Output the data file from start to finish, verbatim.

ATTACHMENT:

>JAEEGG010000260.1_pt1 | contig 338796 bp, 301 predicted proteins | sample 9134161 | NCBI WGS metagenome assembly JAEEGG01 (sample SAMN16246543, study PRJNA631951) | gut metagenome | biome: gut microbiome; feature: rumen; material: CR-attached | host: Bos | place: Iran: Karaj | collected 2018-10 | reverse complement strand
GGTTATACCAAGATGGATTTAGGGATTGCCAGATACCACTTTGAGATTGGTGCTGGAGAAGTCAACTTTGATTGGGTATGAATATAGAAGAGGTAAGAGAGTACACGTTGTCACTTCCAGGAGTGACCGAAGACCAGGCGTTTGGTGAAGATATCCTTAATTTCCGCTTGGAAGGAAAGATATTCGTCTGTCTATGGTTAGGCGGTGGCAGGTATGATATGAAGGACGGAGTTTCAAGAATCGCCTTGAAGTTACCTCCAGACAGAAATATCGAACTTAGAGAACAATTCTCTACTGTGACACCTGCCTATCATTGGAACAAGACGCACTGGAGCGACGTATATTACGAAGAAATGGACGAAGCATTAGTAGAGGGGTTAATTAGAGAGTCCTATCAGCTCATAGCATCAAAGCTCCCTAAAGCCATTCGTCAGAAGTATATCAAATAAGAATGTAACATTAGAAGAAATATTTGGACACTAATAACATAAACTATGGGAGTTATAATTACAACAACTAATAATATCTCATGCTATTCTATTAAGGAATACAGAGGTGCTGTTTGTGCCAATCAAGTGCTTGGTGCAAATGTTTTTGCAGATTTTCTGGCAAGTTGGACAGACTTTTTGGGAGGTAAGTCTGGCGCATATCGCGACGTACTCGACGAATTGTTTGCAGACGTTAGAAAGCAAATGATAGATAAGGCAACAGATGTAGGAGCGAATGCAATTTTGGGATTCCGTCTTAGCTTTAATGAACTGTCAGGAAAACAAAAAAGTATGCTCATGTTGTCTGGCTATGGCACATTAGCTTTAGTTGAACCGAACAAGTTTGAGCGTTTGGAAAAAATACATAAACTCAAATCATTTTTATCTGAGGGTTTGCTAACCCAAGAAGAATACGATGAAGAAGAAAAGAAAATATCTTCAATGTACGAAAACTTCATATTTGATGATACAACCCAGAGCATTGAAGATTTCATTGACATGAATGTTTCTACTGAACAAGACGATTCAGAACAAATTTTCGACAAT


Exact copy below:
>JAEEGG010000260.1_pt1 | contig 338796 bp, 301 predicted proteins | sample 9134161 | NCBI WGS metagenome assembly JAEEGG01 (sample SAMN16246543, study PRJNA631951) | gut metagenome | biome: gut microbiome; feature: rumen; material: CR-attached | host: Bos | place: Iran: Karaj | collected 2018-10 | reverse complement strand
GGTTATACCAAGATGGATTTAGGGATTGCCAGATACCACTTTGAGATTGGTGCTGGAGAAGTCAACTTTGATTGGGTATGAATATAGAAGAGGTAAGAGAGTACACGTTGTCACTTCCAGGAGTGACCGAAGACCAGGCGTTTGGTGAAGATATCCTTAATTTCCGCTTGGAAGGAAAGATATTCGTCTGTCTATGGTTAGGCGGTGGCAGGTATGATATGAAGGACGGAGTTTCAAGAATCGCCTTGAAGTTACCTCCAGACAGAAATATCGAACTTAGAGAACAATTCTCTACTGTGACACCTGCCTATCATTGGAACAAGACGCACTGGAGCGACGTATATTACGAAGAAATGGACGAAGCATTAGTAGAGGGGTTAATTAGAGAGTCCTATCAGCTCATAGCATCAAAGCTCCCTAAAGCCATTCGTCAGAAGTATATCAAATAAGAATGTAACATTAGAAGAAATATTTGGACACTAATAACATAAACTATGGGAGTTATAATTACAACAACTAATAATATCTCATGCTATTCTATTAAGGAATACAGAGGTGCTGTTTGTGCCAATCAAGTGCTTGGTGCAAATGTTTTTGCAGATTTTCTGGCAAGTTGGACAGACTTTTTGGGAGGTAAGTCTGGCGCATATCGCGACGTACTCGACGAATTGTTTGCAGACGTTAGAAAGCAAATGATAGATAAGGCAACAGATGTAGGAGCGAATGCAATTTTGGGATTCCGTCTTAGCTTTAATGAACTGTCAGGAAAACAAAAAAGTATGCTCATGTTGTCTGGCTATGGCACATTAGCTTTAGTTGAACCGAACAAGTTTGAGCGTTTGGAAAAAATACATAAACTCAAATCATTTTTATCTGAGGGTTTGCTAACCCAAGAAGAATACGATGAAGAAGAAAAGAAAATATCTTCAATGTACGAAAACTTCATATTTGATGATACAACCCAGAGCATTGAAGATTTCATTGACATGAATGTTTCTACTGAACAAGACGATTCAGAACAAATTTTCGACAAT